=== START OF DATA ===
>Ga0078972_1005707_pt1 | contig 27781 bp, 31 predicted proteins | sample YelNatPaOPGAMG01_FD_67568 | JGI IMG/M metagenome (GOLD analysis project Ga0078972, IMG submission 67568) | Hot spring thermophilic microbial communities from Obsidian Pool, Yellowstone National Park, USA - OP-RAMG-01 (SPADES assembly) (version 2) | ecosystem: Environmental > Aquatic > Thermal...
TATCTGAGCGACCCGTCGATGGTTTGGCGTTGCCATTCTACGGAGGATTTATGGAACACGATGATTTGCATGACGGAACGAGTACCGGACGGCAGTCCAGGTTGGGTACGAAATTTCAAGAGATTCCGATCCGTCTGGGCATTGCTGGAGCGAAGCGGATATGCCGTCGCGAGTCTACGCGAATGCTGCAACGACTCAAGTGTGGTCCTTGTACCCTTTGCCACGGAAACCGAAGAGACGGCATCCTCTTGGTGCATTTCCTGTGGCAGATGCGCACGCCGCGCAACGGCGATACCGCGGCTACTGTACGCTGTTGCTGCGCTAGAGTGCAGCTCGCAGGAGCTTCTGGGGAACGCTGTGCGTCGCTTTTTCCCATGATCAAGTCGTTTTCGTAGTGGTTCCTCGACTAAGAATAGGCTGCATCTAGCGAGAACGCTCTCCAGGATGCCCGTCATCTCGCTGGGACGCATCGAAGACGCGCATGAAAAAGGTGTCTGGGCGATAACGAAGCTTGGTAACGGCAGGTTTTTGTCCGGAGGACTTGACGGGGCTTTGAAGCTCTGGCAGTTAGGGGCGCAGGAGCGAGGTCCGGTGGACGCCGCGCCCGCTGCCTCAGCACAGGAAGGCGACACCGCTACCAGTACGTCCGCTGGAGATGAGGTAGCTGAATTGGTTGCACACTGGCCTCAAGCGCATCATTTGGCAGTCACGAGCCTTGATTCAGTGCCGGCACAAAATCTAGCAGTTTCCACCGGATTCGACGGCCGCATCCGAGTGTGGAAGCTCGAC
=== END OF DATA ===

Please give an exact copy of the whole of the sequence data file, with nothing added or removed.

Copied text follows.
>Ga0078972_1005707_pt1 | contig 27781 bp, 31 predicted proteins | sample YelNatPaOPGAMG01_FD_67568 | JGI IMG/M metagenome (GOLD analysis project Ga0078972, IMG submission 67568) | Hot spring thermophilic microbial communities from Obsidian Pool, Yellowstone National Park, USA - OP-RAMG-01 (SPADES assembly) (version 2) | ecosystem: Environmental > Aquatic > Thermal...
TATCTGAGCGACCCGTCGATGGTTTGGCGTTGCCATTCTACGGAGGATTTATGGAACACGATGATTTGCATGACGGAACGAGTACCGGACGGCAGTCCAGGTTGGGTACGAAATTTCAAGAGATTCCGATCCGTCTGGGCATTGCTGGAGCGAAGCGGATATGCCGTCGCGAGTCTACGCGAATGCTGCAACGACTCAAGTGTGGTCCTTGTACCCTTTGCCACGGAAACCGAAGAGACGGCATCCTCTTGGTGCATTTCCTGTGGCAGATGCGCACGCCGCGCAACGGCGATACCGCGGCTACTGTACGCTGTTGCTGCGCTAGAGTGCAGCTCGCAGGAGCTTCTGGGGAACGCTGTGCGTCGCTTTTTCCCATGATCAAGTCGTTTTCGTAGTGGTTCCTCGACTAAGAATAGGCTGCATCTAGCGAGAACGCTCTCCAGGATGCCCGTCATCTCGCTGGGACGCATCGAAGACGCGCATGAAAAAGGTGTCTGGGCGATAACGAAGCTTGGTAACGGCAGGTTTTTGTCCGGAGGACTTGACGGGGCTTTGAAGCTCTGGCAGTTAGGGGCGCAGGAGCGAGGTCCGGTGGACGCCGCGCCCGCTGCCTCAGCACAGGAAGGCGACACCGCTACCAGTACGTCCGCTGGAGATGAGGTAGCTGAATTGGTTGCACACTGGCCTCAAGCGCATCATTTGGCAGTCACGAGCCTTGATTCAGTGCCGGCACAAAATCTAGCAGTTTCCACCGGATTCGACGGCCGCATCCGAGTGTGGAAGCTCGAC